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IRA Order Met With Hope, Skepticism

In Northern Ireland, some hail the group's decision to end its armed campaign. Others are doubtful that the militia will give up its weapons.

July 31, 2005|Ron DePasquale | Special to The Times

BELFAST, Northern Ireland — In a once desolate downtown, where police searched shoppers for weapons during the deadly conflict known as "the Troubles," dramatic changes happened long before the Irish Republican Army announced the end of its armed struggle.

As the threat of IRA bombs receded after the group's 1997 cease-fire, new glass and steel buildings went up, and shops began staying open after dark. The IRA has been expected to give up its weapons since the landmark 1998 Good Friday agreement.

On Saturday, while streams of shoppers jostled one another and fans crowded into pubs to watch soccer on TV, some in this divided city were hopeful about Thursday's IRA order to disarm, but others were dismissive.

"It's nice not having so many police around now," said Sonia McCann, 34. "I don't ever want it to go back to the way it was, so this is good news."

As Gareth McAleese, 33, raised money in front of City Hall for a hospital in Afghanistan, he said he hoped the IRA would keep its word this time.

"What they said was much more blunt and straightforward than statements they've made before," he said. "I'd like to believe they'll really disarm this time, but I don't know."

The IRA first appeared after the 1916 Easter rebellion and reemerged in 1969 as the Troubles erupted. Its campaign for the unification of British-ruled Northern Ireland and the independent Irish Republic would continue, but peacefully and democratically, it said Thursday.

On Falls Road, where Irish flags flapped, Roman Catholics were upbeat.

"It's fantastic," Morag McIlroy, 60, said. "We knew there was peace before, but we felt like anything could spark it all off again, and bring us right back where we were."

Many Catholics in the staunchly republican neighborhood defended the armed campaign but also hailed its end.

"It was necessary," said Mary Davlin, 61. "But now I think we can get a united Ireland through dialogue, eventually, in a couple of generations or so."

Irish Prime Minister Bertie Ahern told the BBC on Friday that he did not expect Irish unification anytime soon. Catholics make up about 45% of Northern Ireland's population. A minority of Catholics, an estimated 15% to 20%, supports remaining part of Britain, which provides huge subsidies.

When Ireland's voters approved the Good Friday agreement, they also voted to give up their constitutional claim to Northern Ireland. The agreement stated that Irish unification would require the democratic approval of the British province and Ireland.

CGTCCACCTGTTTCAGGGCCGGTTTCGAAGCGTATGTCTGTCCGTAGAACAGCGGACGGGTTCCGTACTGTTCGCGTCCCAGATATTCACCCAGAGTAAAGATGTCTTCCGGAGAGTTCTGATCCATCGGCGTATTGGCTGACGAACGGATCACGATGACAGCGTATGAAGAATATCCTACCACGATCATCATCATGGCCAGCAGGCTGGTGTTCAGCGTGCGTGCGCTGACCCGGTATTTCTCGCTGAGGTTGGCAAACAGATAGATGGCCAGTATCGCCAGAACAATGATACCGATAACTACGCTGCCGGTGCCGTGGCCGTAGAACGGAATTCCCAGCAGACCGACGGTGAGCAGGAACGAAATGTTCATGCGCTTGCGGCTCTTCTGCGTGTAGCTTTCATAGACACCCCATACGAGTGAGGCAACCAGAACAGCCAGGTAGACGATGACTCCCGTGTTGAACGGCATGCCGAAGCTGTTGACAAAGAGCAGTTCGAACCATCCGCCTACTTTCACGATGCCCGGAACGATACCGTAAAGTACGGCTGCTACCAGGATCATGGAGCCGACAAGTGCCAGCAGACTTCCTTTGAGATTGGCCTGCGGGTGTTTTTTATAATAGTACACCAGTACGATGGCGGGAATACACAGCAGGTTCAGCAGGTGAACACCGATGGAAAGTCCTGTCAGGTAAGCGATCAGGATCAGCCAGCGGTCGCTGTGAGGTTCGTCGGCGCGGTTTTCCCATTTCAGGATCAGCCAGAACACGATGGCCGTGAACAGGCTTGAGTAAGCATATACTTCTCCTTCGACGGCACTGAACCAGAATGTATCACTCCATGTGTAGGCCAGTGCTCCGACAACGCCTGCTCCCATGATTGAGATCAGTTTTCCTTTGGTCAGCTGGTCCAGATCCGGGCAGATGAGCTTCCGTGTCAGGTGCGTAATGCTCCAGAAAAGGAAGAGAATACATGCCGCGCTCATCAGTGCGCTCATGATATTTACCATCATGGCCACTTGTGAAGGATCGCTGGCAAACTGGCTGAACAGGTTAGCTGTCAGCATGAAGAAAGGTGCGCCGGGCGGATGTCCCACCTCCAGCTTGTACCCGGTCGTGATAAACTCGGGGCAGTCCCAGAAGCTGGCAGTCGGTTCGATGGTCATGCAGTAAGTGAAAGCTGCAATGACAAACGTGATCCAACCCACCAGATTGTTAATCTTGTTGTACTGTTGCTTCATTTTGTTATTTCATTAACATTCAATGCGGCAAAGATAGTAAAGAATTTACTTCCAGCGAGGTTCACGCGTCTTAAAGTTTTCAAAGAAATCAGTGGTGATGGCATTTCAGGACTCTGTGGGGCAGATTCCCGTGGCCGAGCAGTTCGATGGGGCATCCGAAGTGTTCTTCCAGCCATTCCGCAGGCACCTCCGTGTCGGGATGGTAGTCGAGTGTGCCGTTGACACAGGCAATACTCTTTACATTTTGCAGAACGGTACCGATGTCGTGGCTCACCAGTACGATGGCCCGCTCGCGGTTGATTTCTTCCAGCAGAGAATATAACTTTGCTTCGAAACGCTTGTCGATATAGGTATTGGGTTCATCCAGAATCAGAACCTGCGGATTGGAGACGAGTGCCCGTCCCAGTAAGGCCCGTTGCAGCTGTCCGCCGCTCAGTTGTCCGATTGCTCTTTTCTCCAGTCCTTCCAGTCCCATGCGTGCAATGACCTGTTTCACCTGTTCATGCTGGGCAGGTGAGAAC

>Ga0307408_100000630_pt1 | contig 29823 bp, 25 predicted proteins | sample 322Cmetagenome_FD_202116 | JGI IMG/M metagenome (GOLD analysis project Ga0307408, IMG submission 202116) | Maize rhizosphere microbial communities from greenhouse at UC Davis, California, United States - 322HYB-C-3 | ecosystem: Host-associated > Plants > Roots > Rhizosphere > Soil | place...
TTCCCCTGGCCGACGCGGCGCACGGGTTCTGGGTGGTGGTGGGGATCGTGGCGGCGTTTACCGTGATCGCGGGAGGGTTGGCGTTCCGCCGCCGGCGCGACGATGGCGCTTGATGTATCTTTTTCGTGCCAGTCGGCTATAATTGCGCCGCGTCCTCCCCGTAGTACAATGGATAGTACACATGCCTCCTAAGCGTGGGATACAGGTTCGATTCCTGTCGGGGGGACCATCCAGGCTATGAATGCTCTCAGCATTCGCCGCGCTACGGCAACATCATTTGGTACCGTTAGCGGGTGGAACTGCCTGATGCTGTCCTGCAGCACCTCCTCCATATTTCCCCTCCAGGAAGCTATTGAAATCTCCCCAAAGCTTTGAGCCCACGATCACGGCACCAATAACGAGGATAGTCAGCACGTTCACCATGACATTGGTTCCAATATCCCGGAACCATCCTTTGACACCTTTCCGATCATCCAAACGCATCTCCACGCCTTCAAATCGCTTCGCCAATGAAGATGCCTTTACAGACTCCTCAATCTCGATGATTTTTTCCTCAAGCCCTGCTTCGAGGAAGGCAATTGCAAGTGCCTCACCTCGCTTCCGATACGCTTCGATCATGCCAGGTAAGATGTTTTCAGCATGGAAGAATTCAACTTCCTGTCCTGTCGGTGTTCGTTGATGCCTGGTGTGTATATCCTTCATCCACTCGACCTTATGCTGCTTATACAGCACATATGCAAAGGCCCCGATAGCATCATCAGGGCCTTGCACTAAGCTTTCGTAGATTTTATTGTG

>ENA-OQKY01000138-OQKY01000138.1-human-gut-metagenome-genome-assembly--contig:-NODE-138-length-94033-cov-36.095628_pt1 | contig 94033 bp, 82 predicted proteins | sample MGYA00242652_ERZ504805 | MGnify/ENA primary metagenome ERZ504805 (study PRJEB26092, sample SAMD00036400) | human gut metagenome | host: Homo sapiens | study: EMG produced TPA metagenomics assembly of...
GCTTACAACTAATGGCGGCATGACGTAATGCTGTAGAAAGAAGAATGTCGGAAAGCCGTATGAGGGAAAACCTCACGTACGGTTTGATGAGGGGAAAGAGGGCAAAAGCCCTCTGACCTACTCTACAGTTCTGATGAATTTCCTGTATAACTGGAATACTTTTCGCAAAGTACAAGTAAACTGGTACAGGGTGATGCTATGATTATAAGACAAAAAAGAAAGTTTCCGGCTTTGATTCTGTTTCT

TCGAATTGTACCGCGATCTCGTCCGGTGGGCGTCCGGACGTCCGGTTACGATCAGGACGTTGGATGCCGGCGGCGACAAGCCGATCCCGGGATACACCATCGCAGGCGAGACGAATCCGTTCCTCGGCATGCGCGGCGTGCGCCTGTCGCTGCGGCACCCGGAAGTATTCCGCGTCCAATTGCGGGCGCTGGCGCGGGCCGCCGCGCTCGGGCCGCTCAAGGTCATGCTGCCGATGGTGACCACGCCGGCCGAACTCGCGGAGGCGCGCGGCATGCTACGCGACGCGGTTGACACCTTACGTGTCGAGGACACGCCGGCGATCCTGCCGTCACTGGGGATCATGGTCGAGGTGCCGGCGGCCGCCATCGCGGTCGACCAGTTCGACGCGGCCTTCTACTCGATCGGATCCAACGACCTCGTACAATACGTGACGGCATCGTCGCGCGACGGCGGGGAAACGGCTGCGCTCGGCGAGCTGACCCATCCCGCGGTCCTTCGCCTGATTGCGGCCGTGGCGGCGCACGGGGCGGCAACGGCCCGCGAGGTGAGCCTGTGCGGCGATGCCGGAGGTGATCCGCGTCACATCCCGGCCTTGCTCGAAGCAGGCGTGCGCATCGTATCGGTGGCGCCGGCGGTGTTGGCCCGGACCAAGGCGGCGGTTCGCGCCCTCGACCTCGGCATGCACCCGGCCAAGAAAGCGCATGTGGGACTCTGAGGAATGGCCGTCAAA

Several Catholics predicted that the IRA, with or without guns, would exist as long as the island remained partitioned. Some even doubted that the IRA would hand over all its weapons.

"My feeling is they'll keep some stuff around anyway, just in case," said Michael Cavanagh, 52.

Others spoke of how far Catholics had advanced in a province that was led solely by Protestants from its founding in 1921 until Britain imposed direct rule in 1972.

Near the headquarters of Sinn Fein, the IRA's political ally, Geraldine Quinn said job discrimination against Catholics was blatant in the past. Employers used to determine job applicants' religious background by asking where they had gone to school.

"If you said, 'Saint something,' that was it, you didn't get the job," she said.

Davlin pointed to educational opportunities.

"Universities are bursting at the seams with Catholics" compared with their enrollment in the 1960s, she said.

As for disarmament, many Catholics demanded that Protestant paramilitaries also lay down their weapons.

"It has to work both ways," said Harry O'Neill, 60. "When the loyalists hand in their guns, this will really be over."

Along Shankill Road, some Protestants agreed that the fractious pro-British unionist paramilitaries, which have been mired in a summerlong feud, should also retire.

"I would hope they'd disband, but the problem is there are so many groups that if one goes away, you can just join another," said Andrew Steele, 21.

As expected, the Protestants, who want Northern Ireland to remain under British rule, reacted skeptically to the IRA's declaration.

Streamers of little Union Jacks fluttered over the working-class street, where they are hung for the contentious summer marching season, when Orange Order unionists in bowler hats lead fife-and-drum bands.

"I don't believe them, they just tell lies and never keep their promises," Doris McCauley said. "I'd like to see it, but I don't think I will."

After the IRA was blamed for a $50-million bank raid and the slaying of a Belfast Catholic, Sinn Fein leader Gerry Adams prompted a prolonged debate within the IRA that led to Thursday's announcement.

Some Protestants, however, were wary of a possible backdoor deal between Adams and British Prime Minister Tony Blair.

"I'll never trust Adams, and I wonder what Blair promised him this time," said Alex Graham, a 60-year-old shopkeeper.

The Shankill neighborhood, scene of some of the worst bloodshed of the Troubles and site of a 1993 IRA bombing, has improved enough that Jude Samner, an Englishman, recently bought a summer town house there.

"They were quite surprised to see me when I bought my mattress," he said.

"Northern Ireland has great potential. I think you'll really see a difference in another four or five years."

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